A Summary of ATEST’s 2020 Activities and a Forecast of 2021
Election and Transition
The 2020 campaign and election provided an important pivot point for the anti-trafficking movement. ATEST focused on promoting fact-based discourse on human trafficking and its root causes. With the election of Joe Biden and Kamala Harris, ATEST has promoted restoring a whole-of-government approach to combating all forms of trafficking, and to strengthening prevention and protection programs as well as law enforcement prosecution efforts.
- ATEST published a fact sheet for federal office seekers to counter myths and false narratives in the campaign.
- ATEST joined the Freedom Needs Truth open letter to counter falsehoods about trafficking being propagated by QAnon.
- ATEST published a comprehensive memorandum of recommendations for the incoming Biden-Harris administration, as well as in-depth policy briefs on COVID-19’s impact on trafficking, establishing a strong worker rights framework, recommendations for a victim-centered approach to immigration, recommendations for a federal law enforcement victim services protocol, and addressing vulnerabilities to labor and sex trafficking.
ATEST continues to prioritize federal appropriations advocacy with key congressional subcommittees and the Office of Management and Budget. ATEST has made recommendations for programs to combat trafficking and its root causes both inside the U.S. and globally across key federal agencies, including the Departments of Labor, State, Justice, Health and Human Services, Education, Homeland Security, and USAID.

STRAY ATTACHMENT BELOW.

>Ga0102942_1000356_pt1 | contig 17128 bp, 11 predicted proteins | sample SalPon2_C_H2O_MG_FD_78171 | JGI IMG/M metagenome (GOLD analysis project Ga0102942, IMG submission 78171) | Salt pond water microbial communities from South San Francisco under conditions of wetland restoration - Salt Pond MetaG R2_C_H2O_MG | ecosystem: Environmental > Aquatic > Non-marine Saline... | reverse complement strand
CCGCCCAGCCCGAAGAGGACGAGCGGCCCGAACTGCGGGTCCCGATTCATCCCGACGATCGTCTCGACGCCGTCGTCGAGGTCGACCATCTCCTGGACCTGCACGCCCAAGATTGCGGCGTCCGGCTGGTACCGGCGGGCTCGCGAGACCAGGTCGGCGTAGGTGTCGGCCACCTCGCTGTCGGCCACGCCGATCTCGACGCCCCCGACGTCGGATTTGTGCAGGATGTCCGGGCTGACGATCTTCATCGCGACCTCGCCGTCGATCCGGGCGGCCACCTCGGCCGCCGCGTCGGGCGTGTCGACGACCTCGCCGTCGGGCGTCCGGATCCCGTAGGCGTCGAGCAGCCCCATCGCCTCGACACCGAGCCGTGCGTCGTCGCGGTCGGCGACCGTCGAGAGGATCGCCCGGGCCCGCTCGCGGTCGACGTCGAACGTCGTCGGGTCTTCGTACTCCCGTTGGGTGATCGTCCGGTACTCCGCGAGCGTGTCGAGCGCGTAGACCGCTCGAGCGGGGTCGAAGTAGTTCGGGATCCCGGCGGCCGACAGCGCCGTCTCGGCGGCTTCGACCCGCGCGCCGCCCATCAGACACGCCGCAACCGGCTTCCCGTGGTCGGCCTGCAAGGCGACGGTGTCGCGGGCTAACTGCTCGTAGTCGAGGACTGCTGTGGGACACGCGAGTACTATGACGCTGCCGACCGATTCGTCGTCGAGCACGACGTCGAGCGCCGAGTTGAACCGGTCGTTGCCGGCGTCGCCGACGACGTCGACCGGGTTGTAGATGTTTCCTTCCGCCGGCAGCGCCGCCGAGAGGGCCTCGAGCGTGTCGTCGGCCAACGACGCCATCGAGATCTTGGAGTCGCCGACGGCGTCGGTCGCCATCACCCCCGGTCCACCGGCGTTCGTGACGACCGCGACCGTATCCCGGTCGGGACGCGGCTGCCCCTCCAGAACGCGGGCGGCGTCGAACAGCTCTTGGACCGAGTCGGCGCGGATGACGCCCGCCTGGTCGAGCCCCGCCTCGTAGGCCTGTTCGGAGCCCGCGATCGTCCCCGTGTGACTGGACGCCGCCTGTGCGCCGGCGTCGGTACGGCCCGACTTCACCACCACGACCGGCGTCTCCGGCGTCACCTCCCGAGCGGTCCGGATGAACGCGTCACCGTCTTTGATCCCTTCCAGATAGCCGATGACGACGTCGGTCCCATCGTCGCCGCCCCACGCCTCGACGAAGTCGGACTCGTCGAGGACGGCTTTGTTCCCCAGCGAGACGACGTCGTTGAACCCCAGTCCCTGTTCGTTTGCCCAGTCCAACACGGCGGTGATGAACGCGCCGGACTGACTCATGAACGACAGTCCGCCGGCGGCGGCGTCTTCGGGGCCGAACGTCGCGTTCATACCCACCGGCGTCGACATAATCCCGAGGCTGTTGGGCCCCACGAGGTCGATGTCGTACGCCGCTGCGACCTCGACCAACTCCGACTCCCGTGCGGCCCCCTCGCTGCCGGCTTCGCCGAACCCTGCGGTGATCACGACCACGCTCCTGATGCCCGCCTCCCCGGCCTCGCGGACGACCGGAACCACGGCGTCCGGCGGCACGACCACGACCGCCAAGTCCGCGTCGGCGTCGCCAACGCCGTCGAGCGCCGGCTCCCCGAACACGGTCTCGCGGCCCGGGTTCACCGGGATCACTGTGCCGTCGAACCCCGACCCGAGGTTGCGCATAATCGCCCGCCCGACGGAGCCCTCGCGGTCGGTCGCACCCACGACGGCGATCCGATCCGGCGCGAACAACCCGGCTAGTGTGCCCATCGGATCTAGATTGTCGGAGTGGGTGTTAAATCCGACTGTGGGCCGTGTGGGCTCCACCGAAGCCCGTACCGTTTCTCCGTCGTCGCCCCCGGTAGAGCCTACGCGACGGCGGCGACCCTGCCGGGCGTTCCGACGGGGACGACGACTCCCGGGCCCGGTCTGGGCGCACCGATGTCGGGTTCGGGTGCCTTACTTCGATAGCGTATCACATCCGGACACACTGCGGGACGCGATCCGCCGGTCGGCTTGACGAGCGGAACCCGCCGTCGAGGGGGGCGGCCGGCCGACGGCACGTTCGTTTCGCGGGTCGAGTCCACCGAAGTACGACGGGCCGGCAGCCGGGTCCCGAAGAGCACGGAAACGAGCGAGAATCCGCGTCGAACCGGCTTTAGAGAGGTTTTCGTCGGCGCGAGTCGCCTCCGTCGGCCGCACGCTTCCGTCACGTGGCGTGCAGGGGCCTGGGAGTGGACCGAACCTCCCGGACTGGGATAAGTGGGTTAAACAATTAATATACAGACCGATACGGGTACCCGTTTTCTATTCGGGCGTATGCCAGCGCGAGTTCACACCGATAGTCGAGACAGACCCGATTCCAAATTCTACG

- ATEST recommended nearly $600 million in federal spending for FY 2021
- ATEST recommended more than $100 million in emergency support to trafficking programs because of COVID-19 impacts
- ATEST is recommending more than $900 million in federal spending for FY 2022
ATEST took bold public stands and engaged with policymakers and federal staffers on a wide range of issues in 2020:
- ATEST opposed a Tier 1 ranking for the U.S. in the 2020 State Department Trafficking in Persons Report, asserting the ranking is unmerited and undermines the report’s credibility.
- ATEST opposed changes in U.S. asylum rules.
- ATEST called for sanctions on China for forced labor of Uyghurs.
- ATEST supported legislation to compensate survivors who serve as members of the U.S. Advisory Council on Human Trafficking.
- ATEST opposed the hurry-up timeline by USAID to collect stakeholder input on revisions to its Counter Trafficking in Persons policy, and submitted comments on the draft policy’s shortcomings.
- ATEST submitted comments to the U.S. Department of Labor on ways to strengthen the department’s anti-trafficking activities.
- ATEST met with U.S. Department of Labor International Labor Affairs Bureau staffers to disucss how the agency is implementing new regulations to prohibit the importation of products made with slavery-tainted inputs.
- ATEST met with the U.S. State Department Office to Monitor and Combat Trafficking in Persons staffers to discuss how the agency is implementing new regulations that require tier rankings in the annual Trafficking in Persons Report to be based on concrete results and not mere promises of action or geopolitical considerations.
- ATEST continued discussions with Homeland Security and Department of Justice staffers, including stakeholders from the FBI, National Institute of Justice, Office of Justice Programs (including Office for Victims of Crime) and ICE/HSI, to create a national victim-centered protocol for the treatment of trafficking victims/survivors by law enforcement and creation of methodologies to conduct a national prevalence survey in the U.S., as mandated in the 2018-2019 TVPA bill package.
- ATEST is serving on a communications roundtable of anti-trafficking groups to craft new narratives for the movement to frame the issues of modern slavery and human trafficking in ways that strengthen the cause and further unify the movement.
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